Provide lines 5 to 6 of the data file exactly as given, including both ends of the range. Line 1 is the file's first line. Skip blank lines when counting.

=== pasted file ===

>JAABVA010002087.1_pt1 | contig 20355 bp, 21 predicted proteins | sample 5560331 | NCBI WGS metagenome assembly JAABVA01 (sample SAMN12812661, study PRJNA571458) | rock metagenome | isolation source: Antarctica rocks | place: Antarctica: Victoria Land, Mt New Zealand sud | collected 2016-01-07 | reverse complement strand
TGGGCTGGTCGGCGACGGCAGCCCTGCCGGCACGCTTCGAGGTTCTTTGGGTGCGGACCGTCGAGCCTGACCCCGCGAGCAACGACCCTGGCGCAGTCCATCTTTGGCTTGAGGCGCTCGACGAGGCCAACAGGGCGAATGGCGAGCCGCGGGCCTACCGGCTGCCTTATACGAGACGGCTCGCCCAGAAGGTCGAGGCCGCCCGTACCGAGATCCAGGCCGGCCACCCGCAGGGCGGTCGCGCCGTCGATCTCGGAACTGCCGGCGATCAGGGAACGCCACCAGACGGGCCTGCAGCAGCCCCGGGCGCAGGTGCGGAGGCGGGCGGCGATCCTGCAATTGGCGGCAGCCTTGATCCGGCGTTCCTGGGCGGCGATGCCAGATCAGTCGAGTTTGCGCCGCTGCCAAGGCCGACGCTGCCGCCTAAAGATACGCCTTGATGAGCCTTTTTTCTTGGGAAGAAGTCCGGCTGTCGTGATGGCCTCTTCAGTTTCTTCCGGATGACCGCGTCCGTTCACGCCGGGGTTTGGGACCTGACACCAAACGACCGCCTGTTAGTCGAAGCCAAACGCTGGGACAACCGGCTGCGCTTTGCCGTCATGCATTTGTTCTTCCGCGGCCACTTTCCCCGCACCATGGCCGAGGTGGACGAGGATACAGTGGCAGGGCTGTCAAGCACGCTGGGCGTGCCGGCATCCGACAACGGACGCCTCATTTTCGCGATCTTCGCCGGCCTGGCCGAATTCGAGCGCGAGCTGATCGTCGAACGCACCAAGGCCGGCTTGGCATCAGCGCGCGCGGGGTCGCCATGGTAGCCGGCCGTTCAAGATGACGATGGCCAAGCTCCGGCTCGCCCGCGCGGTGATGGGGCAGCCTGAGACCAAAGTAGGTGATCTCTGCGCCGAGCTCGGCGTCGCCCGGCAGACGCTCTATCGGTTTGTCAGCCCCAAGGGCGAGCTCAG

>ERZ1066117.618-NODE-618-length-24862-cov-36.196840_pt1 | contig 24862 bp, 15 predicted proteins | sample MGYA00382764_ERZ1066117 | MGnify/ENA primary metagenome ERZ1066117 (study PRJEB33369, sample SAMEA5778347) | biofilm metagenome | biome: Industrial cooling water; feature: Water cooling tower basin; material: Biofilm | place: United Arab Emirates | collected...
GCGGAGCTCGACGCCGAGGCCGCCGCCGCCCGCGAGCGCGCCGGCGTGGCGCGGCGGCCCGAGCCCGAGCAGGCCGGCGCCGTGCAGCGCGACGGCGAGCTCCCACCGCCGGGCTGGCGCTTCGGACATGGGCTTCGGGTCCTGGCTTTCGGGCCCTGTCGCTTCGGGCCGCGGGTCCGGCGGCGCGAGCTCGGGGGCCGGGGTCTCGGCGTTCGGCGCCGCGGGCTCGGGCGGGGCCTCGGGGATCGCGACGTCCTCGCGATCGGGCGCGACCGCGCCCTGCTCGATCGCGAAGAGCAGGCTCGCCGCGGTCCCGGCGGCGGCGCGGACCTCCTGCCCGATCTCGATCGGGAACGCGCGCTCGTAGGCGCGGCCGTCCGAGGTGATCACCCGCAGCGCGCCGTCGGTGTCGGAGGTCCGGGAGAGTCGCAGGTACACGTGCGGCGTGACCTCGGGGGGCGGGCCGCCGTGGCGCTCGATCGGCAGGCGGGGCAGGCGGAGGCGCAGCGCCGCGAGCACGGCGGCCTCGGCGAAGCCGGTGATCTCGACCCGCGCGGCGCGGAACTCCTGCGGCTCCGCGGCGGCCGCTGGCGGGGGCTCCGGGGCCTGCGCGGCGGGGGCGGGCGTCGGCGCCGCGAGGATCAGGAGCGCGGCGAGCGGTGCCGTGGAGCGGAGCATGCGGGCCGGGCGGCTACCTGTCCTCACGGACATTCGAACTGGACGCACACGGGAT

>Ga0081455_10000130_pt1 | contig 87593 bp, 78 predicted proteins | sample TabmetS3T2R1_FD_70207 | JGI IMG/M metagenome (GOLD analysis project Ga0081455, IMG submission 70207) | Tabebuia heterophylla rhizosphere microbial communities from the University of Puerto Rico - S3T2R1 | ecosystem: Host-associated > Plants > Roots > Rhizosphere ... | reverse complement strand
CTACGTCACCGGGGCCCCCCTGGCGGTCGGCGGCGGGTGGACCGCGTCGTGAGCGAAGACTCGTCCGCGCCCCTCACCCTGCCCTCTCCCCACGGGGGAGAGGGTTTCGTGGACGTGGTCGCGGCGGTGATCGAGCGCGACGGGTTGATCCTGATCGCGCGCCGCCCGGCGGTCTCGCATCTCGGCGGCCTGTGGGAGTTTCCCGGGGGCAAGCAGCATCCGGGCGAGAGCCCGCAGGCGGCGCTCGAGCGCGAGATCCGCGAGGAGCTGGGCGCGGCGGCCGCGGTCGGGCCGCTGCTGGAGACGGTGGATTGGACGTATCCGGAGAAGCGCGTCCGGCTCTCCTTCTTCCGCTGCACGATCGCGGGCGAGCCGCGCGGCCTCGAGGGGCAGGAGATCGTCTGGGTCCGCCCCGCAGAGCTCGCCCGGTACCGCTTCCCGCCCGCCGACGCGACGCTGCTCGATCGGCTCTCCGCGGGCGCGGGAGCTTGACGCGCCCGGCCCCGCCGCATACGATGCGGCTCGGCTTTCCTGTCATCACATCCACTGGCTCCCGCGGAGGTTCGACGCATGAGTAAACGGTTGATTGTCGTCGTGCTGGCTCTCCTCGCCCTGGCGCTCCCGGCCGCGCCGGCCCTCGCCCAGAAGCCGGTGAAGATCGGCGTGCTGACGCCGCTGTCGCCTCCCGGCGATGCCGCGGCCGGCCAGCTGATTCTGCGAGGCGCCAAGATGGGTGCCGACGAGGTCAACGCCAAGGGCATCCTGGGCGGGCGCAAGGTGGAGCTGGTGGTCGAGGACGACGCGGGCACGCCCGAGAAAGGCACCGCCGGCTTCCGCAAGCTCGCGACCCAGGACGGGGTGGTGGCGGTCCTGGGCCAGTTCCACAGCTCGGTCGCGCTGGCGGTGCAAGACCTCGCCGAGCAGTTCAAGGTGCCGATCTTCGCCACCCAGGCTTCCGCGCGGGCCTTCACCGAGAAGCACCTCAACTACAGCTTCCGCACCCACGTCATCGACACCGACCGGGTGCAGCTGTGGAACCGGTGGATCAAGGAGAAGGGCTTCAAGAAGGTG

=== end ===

>Ga0081455_10000130_pt1 | contig 87593 bp, 78 predicted proteins | sample TabmetS3T2R1_FD_70207 | JGI IMG/M metagenome (GOLD analysis project Ga0081455, IMG submission 70207) | Tabebuia heterophylla rhizosphere microbial communities from the University of Puerto Rico - S3T2R1 | ecosystem: Host-associated > Plants > Roots > Rhizosphere ... | reverse complement strand
CTACGTCACCGGGGCCCCCCTGGCGGTCGGCGGCGGGTGGACCGCGTCGTGAGCGAAGACTCGTCCGCGCCCCTCACCCTGCCCTCTCCCCACGGGGGAGAGGGTTTCGTGGACGTGGTCGCGGCGGTGATCGAGCGCGACGGGTTGATCCTGATCGCGCGCCGCCCGGCGGTCTCGCATCTCGGCGGCCTGTGGGAGTTTCCCGGGGGCAAGCAGCATCCGGGCGAGAGCCCGCAGGCGGCGCTCGAGCGCGAGATCCGCGAGGAGCTGGGCGCGGCGGCCGCGGTCGGGCCGCTGCTGGAGACGGTGGATTGGACGTATCCGGAGAAGCGCGTCCGGCTCTCCTTCTTCCGCTGCACGATCGCGGGCGAGCCGCGCGGCCTCGAGGGGCAGGAGATCGTCTGGGTCCGCCCCGCAGAGCTCGCCCGGTACCGCTTCCCGCCCGCCGACGCGACGCTGCTCGATCGGCTCTCCGCGGGCGCGGGAGCTTGACGCGCCCGGCCCCGCCGCATACGATGCGGCTCGGCTTTCCTGTCATCACATCCACTGGCTCCCGCGGAGGTTCGACGCATGAGTAAACGGTTGATTGTCGTCGTGCTGGCTCTCCTCGCCCTGGCGCTCCCGGCCGCGCCGGCCCTCGCCCAGAAGCCGGTGAAGATCGGCGTGCTGACGCCGCTGTCGCCTCCCGGCGATGCCGCGGCCGGCCAGCTGATTCTGCGAGGCGCCAAGATGGGTGCCGACGAGGTCAACGCCAAGGGCATCCTGGGCGGGCGCAAGGTGGAGCTGGTGGTCGAGGACGACGCGGGCACGCCCGAGAAAGGCACCGCCGGCTTCCGCAAGCTCGCGACCCAGGACGGGGTGGTGGCGGTCCTGGGCCAGTTCCACAGCTCGGTCGCGCTGGCGGTGCAAGACCTCGCCGAGCAGTTCAAGGTGCCGATCTTCGCCACCCAGGCTTCCGCGCGGGCCTTCACCGAGAAGCACCTCAACTACAGCTTCCGCACCCACGTCATCGACACCGACCGGGTGCAGCTGTGGAACCGGTGGATCAAGGAGAAGGGCTTCAAGAAGGTG